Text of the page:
Refusal raises a whole set of questions over marina

NOW that Sainsbury’s has had planning permission refused, a period of uncertainty hangs over the future of the Hope Street site, yet anyone reading the Tod News over the past couple of months will be forgiven for thinking that this was a two-horse race between Sainsbury’s and the alternative plans for a marina.

It is interesting to note however, that a marina on this site was first proposed by Stannard Homes in 2009 and was to have been the centrepiece of their mixed-use development, but during their discussions, British Waterways raised a number of serious issues and rejected the plan.

Their main concerns were not trivial but inherent with the site itself and relate to issues like the two metre height difference between the canal level and Halifax Road, the problems of siting a marina on a bend and the proposed site’s close proximity to the residential moorings at Baltimore.

These issues remain within the current plan, as does the stance taken by British Waterways, so trying to shoehorn a 52-berth marina into the Hope Street site after it has already been rejected does not seem to be a sensible economic decision, especially when it is widely appreciated within the narrowboat community that there is a glut of empty berths in the North of England, and you only have to look at the Hebden Bridge marina, which holds a mere fraction of the boats proposed for the Hope Street site (and is seldom full) to see that such a large proposal for Todmorden seems overly-ambitious.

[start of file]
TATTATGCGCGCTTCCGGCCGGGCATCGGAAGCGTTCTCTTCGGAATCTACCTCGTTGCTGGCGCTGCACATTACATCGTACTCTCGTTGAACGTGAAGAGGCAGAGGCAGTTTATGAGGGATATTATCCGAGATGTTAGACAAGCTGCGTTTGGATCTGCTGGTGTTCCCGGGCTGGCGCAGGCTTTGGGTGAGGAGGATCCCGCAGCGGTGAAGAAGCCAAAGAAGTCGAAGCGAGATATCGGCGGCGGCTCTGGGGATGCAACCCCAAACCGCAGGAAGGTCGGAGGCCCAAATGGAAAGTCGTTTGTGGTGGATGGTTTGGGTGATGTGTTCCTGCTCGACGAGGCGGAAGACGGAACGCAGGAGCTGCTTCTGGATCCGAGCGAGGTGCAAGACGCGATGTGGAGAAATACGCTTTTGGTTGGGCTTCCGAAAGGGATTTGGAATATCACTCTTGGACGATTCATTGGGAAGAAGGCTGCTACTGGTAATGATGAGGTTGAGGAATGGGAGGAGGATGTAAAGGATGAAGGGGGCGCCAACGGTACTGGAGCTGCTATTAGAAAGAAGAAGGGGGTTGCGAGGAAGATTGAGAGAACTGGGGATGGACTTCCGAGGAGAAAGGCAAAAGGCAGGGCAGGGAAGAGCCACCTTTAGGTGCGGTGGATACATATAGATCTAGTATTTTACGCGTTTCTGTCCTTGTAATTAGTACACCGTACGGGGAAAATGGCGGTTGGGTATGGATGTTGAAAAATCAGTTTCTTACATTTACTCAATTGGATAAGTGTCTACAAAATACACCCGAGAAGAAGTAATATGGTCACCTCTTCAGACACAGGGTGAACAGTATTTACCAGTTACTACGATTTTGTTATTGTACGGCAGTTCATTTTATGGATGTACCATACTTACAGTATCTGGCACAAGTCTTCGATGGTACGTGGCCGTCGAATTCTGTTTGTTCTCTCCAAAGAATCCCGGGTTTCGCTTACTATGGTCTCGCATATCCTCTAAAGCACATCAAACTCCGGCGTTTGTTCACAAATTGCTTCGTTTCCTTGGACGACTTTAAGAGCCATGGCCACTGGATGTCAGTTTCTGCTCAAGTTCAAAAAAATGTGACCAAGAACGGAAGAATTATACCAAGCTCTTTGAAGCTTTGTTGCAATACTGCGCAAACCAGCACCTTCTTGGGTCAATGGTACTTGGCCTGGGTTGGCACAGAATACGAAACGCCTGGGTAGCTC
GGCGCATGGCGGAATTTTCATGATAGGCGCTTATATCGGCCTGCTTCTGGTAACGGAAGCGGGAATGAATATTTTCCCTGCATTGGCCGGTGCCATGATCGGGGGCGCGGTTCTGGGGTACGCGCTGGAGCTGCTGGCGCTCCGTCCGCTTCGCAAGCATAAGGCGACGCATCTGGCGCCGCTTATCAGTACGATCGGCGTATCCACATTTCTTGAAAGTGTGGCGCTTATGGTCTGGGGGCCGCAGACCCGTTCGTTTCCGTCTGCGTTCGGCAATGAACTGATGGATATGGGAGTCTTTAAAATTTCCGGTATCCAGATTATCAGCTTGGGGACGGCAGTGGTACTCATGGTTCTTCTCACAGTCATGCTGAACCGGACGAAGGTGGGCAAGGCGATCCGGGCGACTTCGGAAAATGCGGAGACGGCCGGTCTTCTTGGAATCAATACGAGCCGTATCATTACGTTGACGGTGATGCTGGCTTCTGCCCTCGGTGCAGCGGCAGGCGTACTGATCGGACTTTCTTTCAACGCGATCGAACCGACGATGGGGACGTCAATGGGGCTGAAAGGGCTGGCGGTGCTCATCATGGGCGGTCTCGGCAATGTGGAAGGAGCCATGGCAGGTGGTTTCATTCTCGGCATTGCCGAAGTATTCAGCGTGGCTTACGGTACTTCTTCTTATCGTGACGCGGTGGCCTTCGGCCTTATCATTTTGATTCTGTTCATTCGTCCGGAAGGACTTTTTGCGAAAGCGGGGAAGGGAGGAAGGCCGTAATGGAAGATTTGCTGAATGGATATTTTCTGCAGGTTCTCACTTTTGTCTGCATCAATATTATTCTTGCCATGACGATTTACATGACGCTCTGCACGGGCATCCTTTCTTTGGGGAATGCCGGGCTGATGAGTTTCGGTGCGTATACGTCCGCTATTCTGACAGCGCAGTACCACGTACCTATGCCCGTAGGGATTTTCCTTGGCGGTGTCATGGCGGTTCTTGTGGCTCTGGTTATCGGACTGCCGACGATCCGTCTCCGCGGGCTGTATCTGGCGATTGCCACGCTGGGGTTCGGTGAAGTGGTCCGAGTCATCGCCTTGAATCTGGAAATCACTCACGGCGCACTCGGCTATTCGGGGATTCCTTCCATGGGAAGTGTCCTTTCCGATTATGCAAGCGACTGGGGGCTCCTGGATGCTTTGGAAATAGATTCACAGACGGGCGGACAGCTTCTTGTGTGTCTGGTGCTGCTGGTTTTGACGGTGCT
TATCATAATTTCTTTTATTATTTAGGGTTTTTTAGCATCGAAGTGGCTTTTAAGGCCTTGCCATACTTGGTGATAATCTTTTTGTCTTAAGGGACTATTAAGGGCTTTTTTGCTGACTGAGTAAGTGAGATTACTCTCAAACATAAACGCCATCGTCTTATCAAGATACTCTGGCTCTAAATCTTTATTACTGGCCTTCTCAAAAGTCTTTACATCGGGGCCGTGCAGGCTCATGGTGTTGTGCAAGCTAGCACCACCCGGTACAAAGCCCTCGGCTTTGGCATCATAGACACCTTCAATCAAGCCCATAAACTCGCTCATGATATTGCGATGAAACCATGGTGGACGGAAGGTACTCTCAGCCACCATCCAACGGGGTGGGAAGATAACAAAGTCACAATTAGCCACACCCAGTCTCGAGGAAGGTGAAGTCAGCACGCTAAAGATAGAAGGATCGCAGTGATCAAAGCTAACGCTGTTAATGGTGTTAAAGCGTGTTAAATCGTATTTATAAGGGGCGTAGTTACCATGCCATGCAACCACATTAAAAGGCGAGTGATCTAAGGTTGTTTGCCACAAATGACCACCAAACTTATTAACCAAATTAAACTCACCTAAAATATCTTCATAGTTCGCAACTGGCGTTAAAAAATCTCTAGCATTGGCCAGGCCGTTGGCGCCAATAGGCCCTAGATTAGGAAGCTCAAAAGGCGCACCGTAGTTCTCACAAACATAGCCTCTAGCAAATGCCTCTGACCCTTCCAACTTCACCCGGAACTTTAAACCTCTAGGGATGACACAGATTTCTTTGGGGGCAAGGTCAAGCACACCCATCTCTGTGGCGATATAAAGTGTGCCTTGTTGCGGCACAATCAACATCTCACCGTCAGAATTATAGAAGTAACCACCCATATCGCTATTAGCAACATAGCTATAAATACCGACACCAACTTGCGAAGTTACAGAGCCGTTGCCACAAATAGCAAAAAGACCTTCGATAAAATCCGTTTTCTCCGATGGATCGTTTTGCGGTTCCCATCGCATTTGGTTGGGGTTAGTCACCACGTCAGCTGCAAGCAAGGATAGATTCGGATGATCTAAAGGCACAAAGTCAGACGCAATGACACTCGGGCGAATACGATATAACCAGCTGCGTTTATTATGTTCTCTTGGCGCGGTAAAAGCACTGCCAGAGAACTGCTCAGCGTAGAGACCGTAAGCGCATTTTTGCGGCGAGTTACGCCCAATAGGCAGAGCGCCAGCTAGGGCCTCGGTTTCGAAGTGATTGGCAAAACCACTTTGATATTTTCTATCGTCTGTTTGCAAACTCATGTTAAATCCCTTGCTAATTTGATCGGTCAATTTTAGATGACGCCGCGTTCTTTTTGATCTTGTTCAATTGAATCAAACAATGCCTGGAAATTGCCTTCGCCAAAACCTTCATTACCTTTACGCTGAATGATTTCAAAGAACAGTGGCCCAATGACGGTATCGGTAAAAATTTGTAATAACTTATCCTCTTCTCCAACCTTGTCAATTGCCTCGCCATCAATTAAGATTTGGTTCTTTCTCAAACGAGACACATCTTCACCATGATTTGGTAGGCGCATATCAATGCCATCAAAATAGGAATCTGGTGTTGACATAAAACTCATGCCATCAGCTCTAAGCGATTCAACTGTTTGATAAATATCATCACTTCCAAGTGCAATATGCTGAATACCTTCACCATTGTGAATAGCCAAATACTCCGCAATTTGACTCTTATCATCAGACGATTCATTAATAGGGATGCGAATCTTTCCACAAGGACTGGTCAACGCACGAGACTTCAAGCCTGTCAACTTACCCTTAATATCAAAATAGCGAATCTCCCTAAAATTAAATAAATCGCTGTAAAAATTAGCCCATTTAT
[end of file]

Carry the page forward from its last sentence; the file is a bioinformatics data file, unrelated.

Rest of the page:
I’m afraid I do not share correspondent P. Sutcliffe’s view that the Hope Street site should “remain in its present state until we are through the recession”, and I doubt I’m alone, yet reading the letters in the Tod News it is clear that having an “alternative plan” on the table has helped mobilise opposition to Sainsbury’s, so as the proponents of the marina are celebrating waving goodbye to a major investor and 150 full and part time jobs, I have a few questions to ask them:

Who is the mystery developer, apparently willing to provide financial backing for this scheme in the current economic situation, despite the previous attempt?

When can we expect to see a planning application submitted to the council?

Why have you as yet failed to contact British Waterways, either by way of an expression of interest or pre-application discussions?

One could be forgiven for thinking that the marina plan was simply a façade for an anti-supermarket campaign, because if it fails to materialise and we are left with a derelict site for many more years there will be a heck of a lot more questions that require answers.

Darren Midgley,